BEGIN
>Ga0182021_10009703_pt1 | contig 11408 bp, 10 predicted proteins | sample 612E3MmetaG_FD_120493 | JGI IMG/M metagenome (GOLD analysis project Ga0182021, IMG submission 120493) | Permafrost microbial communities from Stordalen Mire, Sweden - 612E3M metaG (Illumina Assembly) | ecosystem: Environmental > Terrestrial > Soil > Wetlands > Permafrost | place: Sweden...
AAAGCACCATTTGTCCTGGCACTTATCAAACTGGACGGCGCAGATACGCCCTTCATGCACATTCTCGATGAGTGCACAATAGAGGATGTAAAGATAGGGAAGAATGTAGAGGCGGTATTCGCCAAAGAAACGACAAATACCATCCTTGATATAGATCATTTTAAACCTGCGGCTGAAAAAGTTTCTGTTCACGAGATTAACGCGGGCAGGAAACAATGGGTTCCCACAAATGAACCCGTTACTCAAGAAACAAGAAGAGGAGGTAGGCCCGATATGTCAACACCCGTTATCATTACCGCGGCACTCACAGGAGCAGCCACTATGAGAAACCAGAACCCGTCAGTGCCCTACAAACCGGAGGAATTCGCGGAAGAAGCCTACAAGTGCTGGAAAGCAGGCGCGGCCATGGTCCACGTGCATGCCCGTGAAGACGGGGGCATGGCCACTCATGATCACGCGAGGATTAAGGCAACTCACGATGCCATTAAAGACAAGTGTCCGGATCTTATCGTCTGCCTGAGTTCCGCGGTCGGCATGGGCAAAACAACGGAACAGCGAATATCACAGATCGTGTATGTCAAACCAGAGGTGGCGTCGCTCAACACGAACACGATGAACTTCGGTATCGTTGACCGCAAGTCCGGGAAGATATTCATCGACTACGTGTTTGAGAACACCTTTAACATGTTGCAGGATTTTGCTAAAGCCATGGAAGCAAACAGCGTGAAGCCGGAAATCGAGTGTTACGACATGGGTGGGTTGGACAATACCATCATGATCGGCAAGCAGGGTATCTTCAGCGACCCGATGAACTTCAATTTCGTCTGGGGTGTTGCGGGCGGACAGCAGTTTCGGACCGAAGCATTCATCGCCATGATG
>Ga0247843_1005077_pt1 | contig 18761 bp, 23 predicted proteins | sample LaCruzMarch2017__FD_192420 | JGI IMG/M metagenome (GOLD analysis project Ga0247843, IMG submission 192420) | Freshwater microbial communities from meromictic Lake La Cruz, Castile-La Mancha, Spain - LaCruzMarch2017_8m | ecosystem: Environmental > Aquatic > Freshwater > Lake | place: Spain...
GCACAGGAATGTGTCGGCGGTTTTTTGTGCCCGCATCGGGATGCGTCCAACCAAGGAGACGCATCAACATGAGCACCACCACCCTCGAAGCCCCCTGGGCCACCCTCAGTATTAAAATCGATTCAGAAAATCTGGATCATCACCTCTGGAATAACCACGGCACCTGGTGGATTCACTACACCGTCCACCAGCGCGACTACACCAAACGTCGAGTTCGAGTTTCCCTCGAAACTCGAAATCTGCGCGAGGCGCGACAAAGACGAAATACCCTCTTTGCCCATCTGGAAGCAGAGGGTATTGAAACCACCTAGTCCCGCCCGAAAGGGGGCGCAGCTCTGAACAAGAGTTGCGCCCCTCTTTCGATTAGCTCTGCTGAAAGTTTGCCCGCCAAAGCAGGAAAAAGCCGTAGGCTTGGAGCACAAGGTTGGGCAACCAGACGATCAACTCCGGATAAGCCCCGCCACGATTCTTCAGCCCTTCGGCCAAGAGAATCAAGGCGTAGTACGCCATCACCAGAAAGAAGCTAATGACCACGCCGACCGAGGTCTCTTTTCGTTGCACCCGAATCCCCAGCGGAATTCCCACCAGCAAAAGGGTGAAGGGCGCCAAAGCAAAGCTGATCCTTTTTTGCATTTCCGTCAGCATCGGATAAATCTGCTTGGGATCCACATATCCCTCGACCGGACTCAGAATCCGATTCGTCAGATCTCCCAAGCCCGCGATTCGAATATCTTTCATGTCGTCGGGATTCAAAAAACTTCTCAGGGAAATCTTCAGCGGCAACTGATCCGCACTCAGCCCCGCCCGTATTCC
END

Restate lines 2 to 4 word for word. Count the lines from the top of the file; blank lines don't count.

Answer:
AAAGCACCATTTGTCCTGGCACTTATCAAACTGGACGGCGCAGATACGCCCTTCATGCACATTCTCGATGAGTGCACAATAGAGGATGTAAAGATAGGGAAGAATGTAGAGGCGGTATTCGCCAAAGAAACGACAAATACCATCCTTGATATAGATCATTTTAAACCTGCGGCTGAAAAAGTTTCTGTTCACGAGATTAACGCGGGCAGGAAACAATGGGTTCCCACAAATGAACCCGTTACTCAAGAAACAAGAAGAGGAGGTAGGCCCGATATGTCAACACCCGTTATCATTACCGCGGCACTCACAGGAGCAGCCACTATGAGAAACCAGAACCCGTCAGTGCCCTACAAACCGGAGGAATTCGCGGAAGAAGCCTACAAGTGCTGGAAAGCAGGCGCGGCCATGGTCCACGTGCATGCCCGTGAAGACGGGGGCATGGCCACTCATGATCACGCGAGGATTAAGGCAACTCACGATGCCATTAAAGACAAGTGTCCGGATCTTATCGTCTGCCTGAGTTCCGCGGTCGGCATGGGCAAAACAACGGAACAGCGAATATCACAGATCGTGTATGTCAAACCAGAGGTGGCGTCGCTCAACACGAACACGATGAACTTCGGTATCGTTGACCGCAAGTCCGGGAAGATATTCATCGACTACGTGTTTGAGAACACCTTTAACATGTTGCAGGATTTTGCTAAAGCCATGGAAGCAAACAGCGTGAAGCCGGAAATCGAGTGTTACGACATGGGTGGGTTGGACAATACCATCATGATCGGCAAGCAGGGTATCTTCAGCGACCCGATGAACTTCAATTTCGTCTGGGGTGTTGCGGGCGGACAGCAGTTTCGGACCGAAGCATTCATCGCCATGATG
>Ga0247843_1005077_pt1 | contig 18761 bp, 23 predicted proteins | sample LaCruzMarch2017__FD_192420 | JGI IMG/M metagenome (GOLD analysis project Ga0247843, IMG submission 192420) | Freshwater microbial communities from meromictic Lake La Cruz, Castile-La Mancha, Spain - LaCruzMarch2017_8m | ecosystem: Environmental > Aquatic > Freshwater > Lake | place: Spain...
GCACAGGAATGTGTCGGCGGTTTTTTGTGCCCGCATCGGGATGCGTCCAACCAAGGAGACGCATCAACATGAGCACCACCACCCTCGAAGCCCCCTGGGCCACCCTCAGTATTAAAATCGATTCAGAAAATCTGGATCATCACCTCTGGAATAACCACGGCACCTGGTGGATTCACTACACCGTCCACCAGCGCGACTACACCAAACGTCGAGTTCGAGTTTCCCTCGAAACTCGAAATCTGCGCGAGGCGCGACAAAGACGAAATACCCTCTTTGCCCATCTGGAAGCAGAGGGTATTGAAACCACCTAGTCCCGCCCGAAAGGGGGCGCAGCTCTGAACAAGAGTTGCGCCCCTCTTTCGATTAGCTCTGCTGAAAGTTTGCCCGCCAAAGCAGGAAAAAGCCGTAGGCTTGGAGCACAAGGTTGGGCAACCAGACGATCAACTCCGGATAAGCCCCGCCACGATTCTTCAGCCCTTCGGCCAAGAGAATCAAGGCGTAGTACGCCATCACCAGAAAGAAGCTAATGACCACGCCGACCGAGGTCTCTTTTCGTTGCACCCGAATCCCCAGCGGAATTCCCACCAGCAAAAGGGTGAAGGGCGCCAAAGCAAAGCTGATCCTTTTTTGCATTTCCGTCAGCATCGGATAAATCTGCTTGGGATCCACATATCCCTCGACCGGACTCAGAATCCGATTCGTCAGATCTCCCAAGCCCGCGATTCGAATATCTTTCATGTCGTCGGGATTCAAAAAACTTCTCAGGGAAATCTTCAGCGGCAACTGATCCGCACTCAGCCCCGCCCGTATTCC